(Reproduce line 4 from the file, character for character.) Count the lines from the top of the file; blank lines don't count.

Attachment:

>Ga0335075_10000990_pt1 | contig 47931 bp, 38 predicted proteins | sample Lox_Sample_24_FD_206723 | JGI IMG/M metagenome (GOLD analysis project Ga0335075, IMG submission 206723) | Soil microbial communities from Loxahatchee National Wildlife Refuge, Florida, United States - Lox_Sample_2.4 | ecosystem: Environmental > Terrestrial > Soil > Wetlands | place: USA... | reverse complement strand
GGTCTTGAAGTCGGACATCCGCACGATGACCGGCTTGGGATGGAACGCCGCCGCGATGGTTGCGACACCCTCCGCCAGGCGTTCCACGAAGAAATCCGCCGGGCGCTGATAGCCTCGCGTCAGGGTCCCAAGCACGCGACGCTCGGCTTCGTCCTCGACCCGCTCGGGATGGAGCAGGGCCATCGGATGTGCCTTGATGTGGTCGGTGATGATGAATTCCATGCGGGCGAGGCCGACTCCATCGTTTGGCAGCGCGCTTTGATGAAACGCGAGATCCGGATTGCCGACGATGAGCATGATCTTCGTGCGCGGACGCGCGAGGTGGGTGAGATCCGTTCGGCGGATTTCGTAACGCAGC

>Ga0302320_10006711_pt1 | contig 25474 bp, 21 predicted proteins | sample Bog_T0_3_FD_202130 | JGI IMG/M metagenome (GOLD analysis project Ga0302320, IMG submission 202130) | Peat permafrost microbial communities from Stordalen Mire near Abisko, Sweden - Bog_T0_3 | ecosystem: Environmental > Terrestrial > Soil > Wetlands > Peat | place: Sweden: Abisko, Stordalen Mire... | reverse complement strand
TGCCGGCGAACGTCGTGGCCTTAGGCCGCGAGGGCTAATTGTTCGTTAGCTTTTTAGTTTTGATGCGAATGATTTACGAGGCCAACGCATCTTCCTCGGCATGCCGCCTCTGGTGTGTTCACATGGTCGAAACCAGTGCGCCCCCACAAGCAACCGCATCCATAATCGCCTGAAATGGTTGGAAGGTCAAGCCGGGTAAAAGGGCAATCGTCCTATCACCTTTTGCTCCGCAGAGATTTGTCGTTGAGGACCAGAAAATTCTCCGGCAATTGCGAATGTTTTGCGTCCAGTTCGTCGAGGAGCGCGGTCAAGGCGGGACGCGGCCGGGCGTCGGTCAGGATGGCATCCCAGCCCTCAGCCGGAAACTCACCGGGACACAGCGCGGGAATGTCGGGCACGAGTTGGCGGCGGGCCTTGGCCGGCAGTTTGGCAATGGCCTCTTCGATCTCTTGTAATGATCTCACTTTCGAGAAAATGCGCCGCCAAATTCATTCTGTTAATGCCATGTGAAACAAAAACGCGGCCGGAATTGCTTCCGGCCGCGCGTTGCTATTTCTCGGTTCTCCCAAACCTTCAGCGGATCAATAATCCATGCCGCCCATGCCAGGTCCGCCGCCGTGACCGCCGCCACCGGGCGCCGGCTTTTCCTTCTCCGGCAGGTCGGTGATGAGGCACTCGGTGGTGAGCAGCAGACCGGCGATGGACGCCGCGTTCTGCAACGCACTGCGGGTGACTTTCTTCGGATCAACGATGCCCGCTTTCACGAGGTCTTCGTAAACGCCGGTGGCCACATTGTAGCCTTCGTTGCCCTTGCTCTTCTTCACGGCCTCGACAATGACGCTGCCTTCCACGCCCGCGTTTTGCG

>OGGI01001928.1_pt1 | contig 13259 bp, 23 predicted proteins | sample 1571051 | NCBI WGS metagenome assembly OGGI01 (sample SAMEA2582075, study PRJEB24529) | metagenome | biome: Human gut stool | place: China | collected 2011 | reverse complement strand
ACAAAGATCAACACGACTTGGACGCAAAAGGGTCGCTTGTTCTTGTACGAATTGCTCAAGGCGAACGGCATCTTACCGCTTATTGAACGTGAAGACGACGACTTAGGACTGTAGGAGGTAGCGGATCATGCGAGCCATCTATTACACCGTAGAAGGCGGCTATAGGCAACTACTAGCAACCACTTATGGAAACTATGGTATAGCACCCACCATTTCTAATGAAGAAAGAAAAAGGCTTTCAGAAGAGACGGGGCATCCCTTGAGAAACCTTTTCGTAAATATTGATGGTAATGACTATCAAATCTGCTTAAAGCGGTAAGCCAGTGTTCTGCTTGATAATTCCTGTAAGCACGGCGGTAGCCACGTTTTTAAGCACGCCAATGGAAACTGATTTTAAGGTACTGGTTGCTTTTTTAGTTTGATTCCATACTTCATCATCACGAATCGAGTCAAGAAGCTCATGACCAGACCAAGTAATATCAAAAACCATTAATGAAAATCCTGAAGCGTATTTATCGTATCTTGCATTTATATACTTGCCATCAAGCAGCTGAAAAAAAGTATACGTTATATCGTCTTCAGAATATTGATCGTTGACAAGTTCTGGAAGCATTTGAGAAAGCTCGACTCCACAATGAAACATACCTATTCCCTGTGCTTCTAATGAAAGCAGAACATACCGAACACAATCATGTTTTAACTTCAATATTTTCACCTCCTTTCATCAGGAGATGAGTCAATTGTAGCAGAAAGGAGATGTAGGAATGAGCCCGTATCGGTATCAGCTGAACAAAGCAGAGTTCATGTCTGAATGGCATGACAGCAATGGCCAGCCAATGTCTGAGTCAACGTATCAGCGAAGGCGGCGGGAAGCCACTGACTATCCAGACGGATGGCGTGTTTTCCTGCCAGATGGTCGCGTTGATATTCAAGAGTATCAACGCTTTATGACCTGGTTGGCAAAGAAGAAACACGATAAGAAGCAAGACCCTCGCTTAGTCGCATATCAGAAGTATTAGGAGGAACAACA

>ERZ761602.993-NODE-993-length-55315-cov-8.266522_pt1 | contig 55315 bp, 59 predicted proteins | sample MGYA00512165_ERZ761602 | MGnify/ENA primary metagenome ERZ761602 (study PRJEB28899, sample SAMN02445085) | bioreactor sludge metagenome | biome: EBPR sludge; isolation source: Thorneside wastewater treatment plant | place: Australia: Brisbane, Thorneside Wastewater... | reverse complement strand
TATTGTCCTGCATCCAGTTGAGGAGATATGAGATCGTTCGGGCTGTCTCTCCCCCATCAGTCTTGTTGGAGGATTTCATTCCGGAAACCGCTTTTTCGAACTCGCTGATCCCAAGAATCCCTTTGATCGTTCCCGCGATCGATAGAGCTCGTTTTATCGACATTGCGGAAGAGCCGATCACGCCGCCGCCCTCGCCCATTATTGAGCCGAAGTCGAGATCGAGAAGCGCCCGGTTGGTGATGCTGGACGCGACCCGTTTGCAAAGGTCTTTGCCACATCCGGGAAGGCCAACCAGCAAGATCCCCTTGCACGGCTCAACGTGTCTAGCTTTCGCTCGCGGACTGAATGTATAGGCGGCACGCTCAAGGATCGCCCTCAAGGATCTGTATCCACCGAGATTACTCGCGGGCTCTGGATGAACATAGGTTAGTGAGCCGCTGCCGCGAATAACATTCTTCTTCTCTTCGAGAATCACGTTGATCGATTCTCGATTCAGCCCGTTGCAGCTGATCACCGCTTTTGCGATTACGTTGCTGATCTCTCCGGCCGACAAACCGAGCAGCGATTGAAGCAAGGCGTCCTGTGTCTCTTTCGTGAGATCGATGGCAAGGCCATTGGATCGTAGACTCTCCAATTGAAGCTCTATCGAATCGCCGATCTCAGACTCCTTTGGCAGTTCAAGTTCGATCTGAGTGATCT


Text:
TGCCGGCGAACGTCGTGGCCTTAGGCCGCGAGGGCTAATTGTTCGTTAGCTTTTTAGTTTTGATGCGAATGATTTACGAGGCCAACGCATCTTCCTCGGCATGCCGCCTCTGGTGTGTTCACATGGTCGAAACCAGTGCGCCCCCACAAGCAACCGCATCCATAATCGCCTGAAATGGTTGGAAGGTCAAGCCGGGTAAAAGGGCAATCGTCCTATCACCTTTTGCTCCGCAGAGATTTGTCGTTGAGGACCAGAAAATTCTCCGGCAATTGCGAATGTTTTGCGTCCAGTTCGTCGAGGAGCGCGGTCAAGGCGGGACGCGGCCGGGCGTCGGTCAGGATGGCATCCCAGCCCTCAGCCGGAAACTCACCGGGACACAGCGCGGGAATGTCGGGCACGAGTTGGCGGCGGGCCTTGGCCGGCAGTTTGGCAATGGCCTCTTCGATCTCTTGTAATGATCTCACTTTCGAGAAAATGCGCCGCCAAATTCATTCTGTTAATGCCATGTGAAACAAAAACGCGGCCGGAATTGCTTCCGGCCGCGCGTTGCTATTTCTCGGTTCTCCCAAACCTTCAGCGGATCAATAATCCATGCCGCCCATGCCAGGTCCGCCGCCGTGACCGCCGCCACCGGGCGCCGGCTTTTCCTTCTCCGGCAGGTCGGTGATGAGGCACTCGGTGGTGAGCAGCAGACCGGCGATGGACGCCGCGTTCTGCAACGCACTGCGGGTGACTTTCTTCGGATCAACGATGCCCGCTTTCACGAGGTCTTCGTAAACGCCGGTGGCCACATTGTAGCCTTCGTTGCCCTTGCTCTTCTTCACGGCCTCGACAATGACGCTGCCTTCCACGCCCGCGTTTTGCG